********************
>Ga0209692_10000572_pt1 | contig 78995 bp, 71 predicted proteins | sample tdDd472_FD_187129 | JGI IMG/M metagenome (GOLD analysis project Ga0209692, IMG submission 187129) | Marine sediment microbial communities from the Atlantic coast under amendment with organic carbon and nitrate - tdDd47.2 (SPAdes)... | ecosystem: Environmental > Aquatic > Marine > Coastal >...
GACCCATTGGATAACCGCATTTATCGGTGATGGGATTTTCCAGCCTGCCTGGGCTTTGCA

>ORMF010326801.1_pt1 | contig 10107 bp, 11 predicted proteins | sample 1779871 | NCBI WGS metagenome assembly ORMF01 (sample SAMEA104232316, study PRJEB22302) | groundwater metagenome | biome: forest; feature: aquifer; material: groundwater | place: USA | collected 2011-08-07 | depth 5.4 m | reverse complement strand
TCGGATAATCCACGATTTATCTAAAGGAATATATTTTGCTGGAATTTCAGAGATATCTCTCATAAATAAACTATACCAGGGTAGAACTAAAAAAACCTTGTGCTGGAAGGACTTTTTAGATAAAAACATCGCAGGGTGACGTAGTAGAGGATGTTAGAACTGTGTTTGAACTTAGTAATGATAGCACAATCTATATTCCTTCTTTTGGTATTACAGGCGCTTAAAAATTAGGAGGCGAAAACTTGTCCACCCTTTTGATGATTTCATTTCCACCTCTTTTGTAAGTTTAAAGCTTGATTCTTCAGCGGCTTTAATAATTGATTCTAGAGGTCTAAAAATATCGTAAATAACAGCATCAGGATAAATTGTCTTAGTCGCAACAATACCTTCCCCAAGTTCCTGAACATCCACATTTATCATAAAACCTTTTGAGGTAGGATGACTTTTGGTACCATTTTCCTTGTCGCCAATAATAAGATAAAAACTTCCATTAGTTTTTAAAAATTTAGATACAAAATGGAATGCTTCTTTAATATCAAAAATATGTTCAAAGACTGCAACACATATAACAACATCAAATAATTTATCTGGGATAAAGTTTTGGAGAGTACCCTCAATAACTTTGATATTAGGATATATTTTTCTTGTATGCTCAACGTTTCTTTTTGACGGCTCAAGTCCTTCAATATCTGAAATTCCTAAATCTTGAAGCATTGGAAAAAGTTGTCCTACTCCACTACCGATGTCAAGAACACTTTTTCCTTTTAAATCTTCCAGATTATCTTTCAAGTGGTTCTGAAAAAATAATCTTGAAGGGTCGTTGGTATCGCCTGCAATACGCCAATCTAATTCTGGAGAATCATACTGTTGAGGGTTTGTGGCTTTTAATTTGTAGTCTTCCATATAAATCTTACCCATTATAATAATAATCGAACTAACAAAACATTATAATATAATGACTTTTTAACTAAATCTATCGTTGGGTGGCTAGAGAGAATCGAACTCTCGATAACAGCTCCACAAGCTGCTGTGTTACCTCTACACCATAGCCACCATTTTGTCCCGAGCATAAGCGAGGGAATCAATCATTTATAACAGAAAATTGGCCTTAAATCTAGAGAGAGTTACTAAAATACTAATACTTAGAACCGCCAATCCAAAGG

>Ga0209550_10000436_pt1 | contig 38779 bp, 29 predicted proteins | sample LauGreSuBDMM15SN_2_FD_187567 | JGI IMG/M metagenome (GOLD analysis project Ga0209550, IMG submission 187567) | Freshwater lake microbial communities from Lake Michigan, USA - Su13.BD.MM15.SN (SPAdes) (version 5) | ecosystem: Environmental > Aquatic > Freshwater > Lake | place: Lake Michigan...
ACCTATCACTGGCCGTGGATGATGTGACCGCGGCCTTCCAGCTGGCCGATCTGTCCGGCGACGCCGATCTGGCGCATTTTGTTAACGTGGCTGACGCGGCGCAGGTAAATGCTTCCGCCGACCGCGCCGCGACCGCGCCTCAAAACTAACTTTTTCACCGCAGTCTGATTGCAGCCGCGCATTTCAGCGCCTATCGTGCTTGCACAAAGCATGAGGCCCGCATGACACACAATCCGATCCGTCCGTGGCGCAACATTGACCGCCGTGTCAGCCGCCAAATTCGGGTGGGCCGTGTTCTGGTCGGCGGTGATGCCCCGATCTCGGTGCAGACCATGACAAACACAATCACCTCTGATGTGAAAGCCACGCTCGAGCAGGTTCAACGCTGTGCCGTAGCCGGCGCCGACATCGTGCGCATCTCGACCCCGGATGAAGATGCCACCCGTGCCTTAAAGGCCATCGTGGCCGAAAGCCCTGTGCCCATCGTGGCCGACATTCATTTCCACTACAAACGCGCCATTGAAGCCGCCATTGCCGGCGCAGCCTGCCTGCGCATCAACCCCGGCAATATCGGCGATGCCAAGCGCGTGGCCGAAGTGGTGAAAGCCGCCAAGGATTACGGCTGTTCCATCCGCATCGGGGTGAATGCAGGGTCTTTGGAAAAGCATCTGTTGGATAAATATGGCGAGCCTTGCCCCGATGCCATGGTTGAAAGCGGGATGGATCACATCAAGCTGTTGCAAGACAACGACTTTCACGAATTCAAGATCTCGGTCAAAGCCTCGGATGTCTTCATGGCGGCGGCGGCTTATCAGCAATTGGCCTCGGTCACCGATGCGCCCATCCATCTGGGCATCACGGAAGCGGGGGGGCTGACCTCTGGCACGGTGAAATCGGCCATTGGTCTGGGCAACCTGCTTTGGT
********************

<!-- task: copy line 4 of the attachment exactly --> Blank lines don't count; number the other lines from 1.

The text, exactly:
TCGGATAATCCACGATTTATCTAAAGGAATATATTTTGCTGGAATTTCAGAGATATCTCTCATAAATAAACTATACCAGGGTAGAACTAAAAAAACCTTGTGCTGGAAGGACTTTTTAGATAAAAACATCGCAGGGTGACGTAGTAGAGGATGTTAGAACTGTGTTTGAACTTAGTAATGATAGCACAATCTATATTCCTTCTTTTGGTATTACAGGCGCTTAAAAATTAGGAGGCGAAAACTTGTCCACCCTTTTGATGATTTCATTTCCACCTCTTTTGTAAGTTTAAAGCTTGATTCTTCAGCGGCTTTAATAATTGATTCTAGAGGTCTAAAAATATCGTAAATAACAGCATCAGGATAAATTGTCTTAGTCGCAACAATACCTTCCCCAAGTTCCTGAACATCCACATTTATCATAAAACCTTTTGAGGTAGGATGACTTTTGGTACCATTTTCCTTGTCGCCAATAATAAGATAAAAACTTCCATTAGTTTTTAAAAATTTAGATACAAAATGGAATGCTTCTTTAATATCAAAAATATGTTCAAAGACTGCAACACATATAACAACATCAAATAATTTATCTGGGATAAAGTTTTGGAGAGTACCCTCAATAACTTTGATATTAGGATATATTTTTCTTGTATGCTCAACGTTTCTTTTTGACGGCTCAAGTCCTTCAATATCTGAAATTCCTAAATCTTGAAGCATTGGAAAAAGTTGTCCTACTCCACTACCGATGTCAAGAACACTTTTTCCTTTTAAATCTTCCAGATTATCTTTCAAGTGGTTCTGAAAAAATAATCTTGAAGGGTCGTTGGTATCGCCTGCAATACGCCAATCTAATTCTGGAGAATCATACTGTTGAGGGTTTGTGGCTTTTAATTTGTAGTCTTCCATATAAATCTTACCCATTATAATAATAATCGAACTAACAAAACATTATAATATAATGACTTTTTAACTAAATCTATCGTTGGGTGGCTAGAGAGAATCGAACTCTCGATAACAGCTCCACAAGCTGCTGTGTTACCTCTACACCATAGCCACCATTTTGTCCCGAGCATAAGCGAGGGAATCAATCATTTATAACAGAAAATTGGCCTTAAATCTAGAGAGAGTTACTAAAATACTAATACTTAGAACCGCCAATCCAAAGG